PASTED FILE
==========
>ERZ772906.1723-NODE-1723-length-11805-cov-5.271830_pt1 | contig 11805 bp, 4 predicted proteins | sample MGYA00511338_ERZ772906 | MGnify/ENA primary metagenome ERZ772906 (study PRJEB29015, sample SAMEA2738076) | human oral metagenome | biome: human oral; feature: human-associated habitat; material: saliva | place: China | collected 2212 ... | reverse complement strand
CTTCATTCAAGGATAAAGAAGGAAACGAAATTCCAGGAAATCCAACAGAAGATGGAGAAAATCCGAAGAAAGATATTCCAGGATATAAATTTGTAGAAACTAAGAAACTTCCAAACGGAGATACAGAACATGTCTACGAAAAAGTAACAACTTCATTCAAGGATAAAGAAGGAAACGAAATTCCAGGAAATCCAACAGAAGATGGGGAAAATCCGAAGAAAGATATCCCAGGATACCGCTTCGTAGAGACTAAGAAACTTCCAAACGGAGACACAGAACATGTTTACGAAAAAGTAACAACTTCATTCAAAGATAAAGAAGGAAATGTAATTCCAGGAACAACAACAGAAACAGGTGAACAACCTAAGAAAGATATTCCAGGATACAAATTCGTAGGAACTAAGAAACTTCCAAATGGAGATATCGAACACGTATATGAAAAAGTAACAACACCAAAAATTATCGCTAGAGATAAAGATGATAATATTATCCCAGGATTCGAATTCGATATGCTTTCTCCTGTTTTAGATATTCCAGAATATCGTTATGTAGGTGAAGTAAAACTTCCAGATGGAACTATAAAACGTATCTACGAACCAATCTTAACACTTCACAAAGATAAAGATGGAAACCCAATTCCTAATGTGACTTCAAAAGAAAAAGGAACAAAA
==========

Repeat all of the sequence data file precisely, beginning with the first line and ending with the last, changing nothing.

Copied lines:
>ERZ772906.1723-NODE-1723-length-11805-cov-5.271830_pt1 | contig 11805 bp, 4 predicted proteins | sample MGYA00511338_ERZ772906 | MGnify/ENA primary metagenome ERZ772906 (study PRJEB29015, sample SAMEA2738076) | human oral metagenome | biome: human oral; feature: human-associated habitat; material: saliva | place: China | collected 2212 ... | reverse complement strand
CTTCATTCAAGGATAAAGAAGGAAACGAAATTCCAGGAAATCCAACAGAAGATGGAGAAAATCCGAAGAAAGATATTCCAGGATATAAATTTGTAGAAACTAAGAAACTTCCAAACGGAGATACAGAACATGTCTACGAAAAAGTAACAACTTCATTCAAGGATAAAGAAGGAAACGAAATTCCAGGAAATCCAACAGAAGATGGGGAAAATCCGAAGAAAGATATCCCAGGATACCGCTTCGTAGAGACTAAGAAACTTCCAAACGGAGACACAGAACATGTTTACGAAAAAGTAACAACTTCATTCAAAGATAAAGAAGGAAATGTAATTCCAGGAACAACAACAGAAACAGGTGAACAACCTAAGAAAGATATTCCAGGATACAAATTCGTAGGAACTAAGAAACTTCCAAATGGAGATATCGAACACGTATATGAAAAAGTAACAACACCAAAAATTATCGCTAGAGATAAAGATGATAATATTATCCCAGGATTCGAATTCGATATGCTTTCTCCTGTTTTAGATATTCCAGAATATCGTTATGTAGGTGAAGTAAAACTTCCAGATGGAACTATAAAACGTATCTACGAACCAATCTTAACACTTCACAAAGATAAAGATGGAAACCCAATTCCTAATGTGACTTCAAAAGAAAAAGGAACAAAA